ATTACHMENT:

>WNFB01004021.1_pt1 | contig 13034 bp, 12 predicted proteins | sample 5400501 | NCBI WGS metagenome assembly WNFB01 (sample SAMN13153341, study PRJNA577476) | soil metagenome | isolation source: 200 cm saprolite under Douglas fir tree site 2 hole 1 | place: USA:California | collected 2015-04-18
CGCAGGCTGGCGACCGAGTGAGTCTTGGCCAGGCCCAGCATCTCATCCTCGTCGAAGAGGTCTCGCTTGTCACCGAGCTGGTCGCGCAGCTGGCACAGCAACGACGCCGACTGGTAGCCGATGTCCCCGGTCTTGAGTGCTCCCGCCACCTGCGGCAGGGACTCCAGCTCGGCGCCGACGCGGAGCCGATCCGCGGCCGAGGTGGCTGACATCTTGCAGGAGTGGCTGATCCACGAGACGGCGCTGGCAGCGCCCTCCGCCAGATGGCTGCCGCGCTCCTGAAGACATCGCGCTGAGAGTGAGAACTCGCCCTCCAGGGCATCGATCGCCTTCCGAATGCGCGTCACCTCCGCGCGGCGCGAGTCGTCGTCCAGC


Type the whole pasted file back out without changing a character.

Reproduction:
>WNFB01004021.1_pt1 | contig 13034 bp, 12 predicted proteins | sample 5400501 | NCBI WGS metagenome assembly WNFB01 (sample SAMN13153341, study PRJNA577476) | soil metagenome | isolation source: 200 cm saprolite under Douglas fir tree site 2 hole 1 | place: USA:California | collected 2015-04-18
CGCAGGCTGGCGACCGAGTGAGTCTTGGCCAGGCCCAGCATCTCATCCTCGTCGAAGAGGTCTCGCTTGTCACCGAGCTGGTCGCGCAGCTGGCACAGCAACGACGCCGACTGGTAGCCGATGTCCCCGGTCTTGAGTGCTCCCGCCACCTGCGGCAGGGACTCCAGCTCGGCGCCGACGCGGAGCCGATCCGCGGCCGAGGTGGCTGACATCTTGCAGGAGTGGCTGATCCACGAGACGGCGCTGGCAGCGCCCTCCGCCAGATGGCTGCCGCGCTCCTGAAGACATCGCGCTGAGAGTGAGAACTCGCCCTCCAGGGCATCGATCGCCTTCCGAATGCGCGTCACCTCCGCGCGGCGCGAGTCGTCGTCCAGC